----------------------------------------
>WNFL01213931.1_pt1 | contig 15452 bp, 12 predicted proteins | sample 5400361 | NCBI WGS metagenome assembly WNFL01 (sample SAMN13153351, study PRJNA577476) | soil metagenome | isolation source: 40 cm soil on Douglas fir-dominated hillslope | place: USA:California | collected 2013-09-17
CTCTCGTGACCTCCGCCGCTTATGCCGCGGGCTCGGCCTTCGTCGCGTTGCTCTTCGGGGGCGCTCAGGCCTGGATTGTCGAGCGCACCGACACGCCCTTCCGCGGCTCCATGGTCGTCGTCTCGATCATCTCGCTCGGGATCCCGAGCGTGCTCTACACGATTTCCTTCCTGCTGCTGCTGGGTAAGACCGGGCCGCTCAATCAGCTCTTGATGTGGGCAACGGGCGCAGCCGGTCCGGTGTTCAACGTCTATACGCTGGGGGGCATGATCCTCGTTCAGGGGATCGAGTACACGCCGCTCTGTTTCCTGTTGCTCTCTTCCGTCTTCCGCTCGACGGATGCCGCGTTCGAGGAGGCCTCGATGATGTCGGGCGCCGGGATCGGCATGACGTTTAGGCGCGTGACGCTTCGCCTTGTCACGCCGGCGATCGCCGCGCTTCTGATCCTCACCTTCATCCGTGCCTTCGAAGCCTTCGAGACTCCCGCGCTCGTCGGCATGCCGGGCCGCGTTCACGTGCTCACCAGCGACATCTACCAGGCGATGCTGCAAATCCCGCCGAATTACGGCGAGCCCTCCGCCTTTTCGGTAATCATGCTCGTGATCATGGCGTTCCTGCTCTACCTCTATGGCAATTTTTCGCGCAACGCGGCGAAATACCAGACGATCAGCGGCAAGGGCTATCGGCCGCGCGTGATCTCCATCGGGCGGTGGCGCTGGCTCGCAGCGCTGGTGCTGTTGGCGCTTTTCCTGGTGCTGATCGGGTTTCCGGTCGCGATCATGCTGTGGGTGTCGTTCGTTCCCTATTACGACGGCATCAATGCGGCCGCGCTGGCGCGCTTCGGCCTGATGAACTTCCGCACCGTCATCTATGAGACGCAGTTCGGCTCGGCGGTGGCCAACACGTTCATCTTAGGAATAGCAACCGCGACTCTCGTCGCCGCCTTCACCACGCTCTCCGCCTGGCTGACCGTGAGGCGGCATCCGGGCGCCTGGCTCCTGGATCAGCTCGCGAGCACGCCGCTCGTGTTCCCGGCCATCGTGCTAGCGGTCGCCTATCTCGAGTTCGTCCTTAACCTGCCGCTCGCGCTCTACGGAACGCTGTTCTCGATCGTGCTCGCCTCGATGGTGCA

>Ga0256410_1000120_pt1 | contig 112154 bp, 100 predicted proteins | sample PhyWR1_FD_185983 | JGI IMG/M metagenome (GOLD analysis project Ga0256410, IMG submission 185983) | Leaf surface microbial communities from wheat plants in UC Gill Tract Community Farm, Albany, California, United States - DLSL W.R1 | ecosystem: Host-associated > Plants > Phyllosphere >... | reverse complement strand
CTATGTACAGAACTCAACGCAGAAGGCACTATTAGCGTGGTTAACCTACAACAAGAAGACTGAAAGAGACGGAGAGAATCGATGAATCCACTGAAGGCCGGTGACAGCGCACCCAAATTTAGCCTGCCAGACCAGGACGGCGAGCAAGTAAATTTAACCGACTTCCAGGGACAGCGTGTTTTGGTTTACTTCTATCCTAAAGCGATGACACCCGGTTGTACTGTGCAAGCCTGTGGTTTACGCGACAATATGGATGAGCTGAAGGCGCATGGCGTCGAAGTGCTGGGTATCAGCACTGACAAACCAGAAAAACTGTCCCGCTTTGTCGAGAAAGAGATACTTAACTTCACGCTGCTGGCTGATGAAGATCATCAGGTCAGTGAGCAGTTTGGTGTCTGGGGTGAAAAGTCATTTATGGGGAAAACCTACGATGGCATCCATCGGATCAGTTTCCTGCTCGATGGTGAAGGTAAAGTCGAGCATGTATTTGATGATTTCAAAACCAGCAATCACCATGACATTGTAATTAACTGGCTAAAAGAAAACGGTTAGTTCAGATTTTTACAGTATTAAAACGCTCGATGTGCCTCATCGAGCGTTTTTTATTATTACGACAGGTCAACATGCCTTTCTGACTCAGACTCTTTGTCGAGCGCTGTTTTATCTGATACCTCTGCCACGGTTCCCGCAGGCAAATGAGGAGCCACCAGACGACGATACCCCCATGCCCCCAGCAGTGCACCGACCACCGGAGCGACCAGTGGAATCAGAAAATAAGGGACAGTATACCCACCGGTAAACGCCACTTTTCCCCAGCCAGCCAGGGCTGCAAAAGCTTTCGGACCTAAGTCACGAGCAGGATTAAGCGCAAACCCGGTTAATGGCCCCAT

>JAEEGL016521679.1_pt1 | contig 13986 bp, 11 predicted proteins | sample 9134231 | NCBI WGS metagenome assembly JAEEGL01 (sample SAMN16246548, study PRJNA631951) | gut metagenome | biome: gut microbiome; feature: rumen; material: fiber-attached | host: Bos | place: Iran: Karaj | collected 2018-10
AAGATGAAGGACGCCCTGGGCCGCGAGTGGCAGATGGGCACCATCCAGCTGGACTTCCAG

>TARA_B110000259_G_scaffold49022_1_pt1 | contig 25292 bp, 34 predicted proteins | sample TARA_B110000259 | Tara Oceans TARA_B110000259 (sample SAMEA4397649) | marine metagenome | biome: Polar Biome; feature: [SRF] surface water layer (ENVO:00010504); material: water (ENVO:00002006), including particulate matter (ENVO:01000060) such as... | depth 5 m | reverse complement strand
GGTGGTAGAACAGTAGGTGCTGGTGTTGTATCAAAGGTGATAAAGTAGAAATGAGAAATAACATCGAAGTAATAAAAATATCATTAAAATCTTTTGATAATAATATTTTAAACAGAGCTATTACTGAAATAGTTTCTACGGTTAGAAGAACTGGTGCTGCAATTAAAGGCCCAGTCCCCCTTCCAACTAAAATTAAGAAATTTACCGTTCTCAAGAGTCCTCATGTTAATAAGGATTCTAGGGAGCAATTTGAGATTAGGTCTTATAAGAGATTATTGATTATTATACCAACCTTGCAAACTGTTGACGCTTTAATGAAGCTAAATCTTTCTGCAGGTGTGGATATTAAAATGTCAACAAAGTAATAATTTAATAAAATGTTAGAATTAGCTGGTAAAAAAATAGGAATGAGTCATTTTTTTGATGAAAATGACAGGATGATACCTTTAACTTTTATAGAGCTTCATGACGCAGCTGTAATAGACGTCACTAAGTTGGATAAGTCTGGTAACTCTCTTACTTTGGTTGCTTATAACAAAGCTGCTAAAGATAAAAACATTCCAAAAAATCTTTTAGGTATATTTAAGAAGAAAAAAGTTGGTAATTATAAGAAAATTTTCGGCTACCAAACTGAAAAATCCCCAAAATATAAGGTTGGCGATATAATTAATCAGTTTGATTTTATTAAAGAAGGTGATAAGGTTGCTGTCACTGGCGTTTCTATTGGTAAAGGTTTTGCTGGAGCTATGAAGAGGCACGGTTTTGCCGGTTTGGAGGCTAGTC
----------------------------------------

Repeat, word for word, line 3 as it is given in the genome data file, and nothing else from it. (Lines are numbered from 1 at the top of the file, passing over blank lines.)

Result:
>Ga0256410_1000120_pt1 | contig 112154 bp, 100 predicted proteins | sample PhyWR1_FD_185983 | JGI IMG/M metagenome (GOLD analysis project Ga0256410, IMG submission 185983) | Leaf surface microbial communities from wheat plants in UC Gill Tract Community Farm, Albany, California, United States - DLSL W.R1 | ecosystem: Host-associated > Plants > Phyllosphere >... | reverse complement strand